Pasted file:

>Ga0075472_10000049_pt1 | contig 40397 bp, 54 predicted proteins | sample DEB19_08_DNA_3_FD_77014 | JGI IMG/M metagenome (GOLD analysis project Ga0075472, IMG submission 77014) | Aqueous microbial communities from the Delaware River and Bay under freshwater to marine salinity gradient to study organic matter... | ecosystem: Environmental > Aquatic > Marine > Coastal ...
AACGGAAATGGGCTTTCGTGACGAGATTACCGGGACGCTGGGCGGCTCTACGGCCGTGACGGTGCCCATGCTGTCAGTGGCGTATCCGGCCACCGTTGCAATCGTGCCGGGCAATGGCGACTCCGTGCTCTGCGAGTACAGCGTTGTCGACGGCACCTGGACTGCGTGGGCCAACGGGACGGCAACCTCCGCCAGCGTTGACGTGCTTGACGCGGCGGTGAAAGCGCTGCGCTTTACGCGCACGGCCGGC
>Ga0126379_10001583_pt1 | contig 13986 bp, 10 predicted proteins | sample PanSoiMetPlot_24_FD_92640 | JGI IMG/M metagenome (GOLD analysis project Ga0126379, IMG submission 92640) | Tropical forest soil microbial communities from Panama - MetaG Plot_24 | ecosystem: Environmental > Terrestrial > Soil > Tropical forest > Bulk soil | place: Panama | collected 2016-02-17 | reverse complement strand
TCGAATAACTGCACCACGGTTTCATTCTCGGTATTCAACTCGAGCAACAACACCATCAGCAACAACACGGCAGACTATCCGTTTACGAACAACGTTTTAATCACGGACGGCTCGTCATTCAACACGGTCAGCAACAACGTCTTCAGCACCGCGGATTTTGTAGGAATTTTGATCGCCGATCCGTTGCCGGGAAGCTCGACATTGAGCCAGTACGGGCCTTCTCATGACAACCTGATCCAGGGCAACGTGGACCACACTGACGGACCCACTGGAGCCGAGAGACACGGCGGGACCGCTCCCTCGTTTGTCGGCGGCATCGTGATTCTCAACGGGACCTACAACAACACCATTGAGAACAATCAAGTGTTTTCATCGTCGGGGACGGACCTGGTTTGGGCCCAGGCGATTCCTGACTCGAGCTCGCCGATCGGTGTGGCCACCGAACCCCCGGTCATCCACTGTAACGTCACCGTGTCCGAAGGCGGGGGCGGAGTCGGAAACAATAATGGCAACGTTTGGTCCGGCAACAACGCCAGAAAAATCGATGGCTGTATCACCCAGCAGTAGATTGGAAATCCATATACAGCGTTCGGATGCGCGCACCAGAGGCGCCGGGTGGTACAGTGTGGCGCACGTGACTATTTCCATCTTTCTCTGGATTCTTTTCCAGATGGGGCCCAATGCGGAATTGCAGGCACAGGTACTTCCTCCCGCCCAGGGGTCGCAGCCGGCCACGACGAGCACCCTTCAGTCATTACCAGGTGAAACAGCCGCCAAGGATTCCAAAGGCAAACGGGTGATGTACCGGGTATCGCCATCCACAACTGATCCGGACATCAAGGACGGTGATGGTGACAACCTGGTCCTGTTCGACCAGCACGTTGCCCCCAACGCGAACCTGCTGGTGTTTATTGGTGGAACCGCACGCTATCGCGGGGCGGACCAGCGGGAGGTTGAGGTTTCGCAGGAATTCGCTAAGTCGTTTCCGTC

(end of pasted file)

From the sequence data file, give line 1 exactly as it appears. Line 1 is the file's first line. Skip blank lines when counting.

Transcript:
>Ga0075472_10000049_pt1 | contig 40397 bp, 54 predicted proteins | sample DEB19_08_DNA_3_FD_77014 | JGI IMG/M metagenome (GOLD analysis project Ga0075472, IMG submission 77014) | Aqueous microbial communities from the Delaware River and Bay under freshwater to marine salinity gradient to study organic matter... | ecosystem: Environmental > Aquatic > Marine > Coastal ...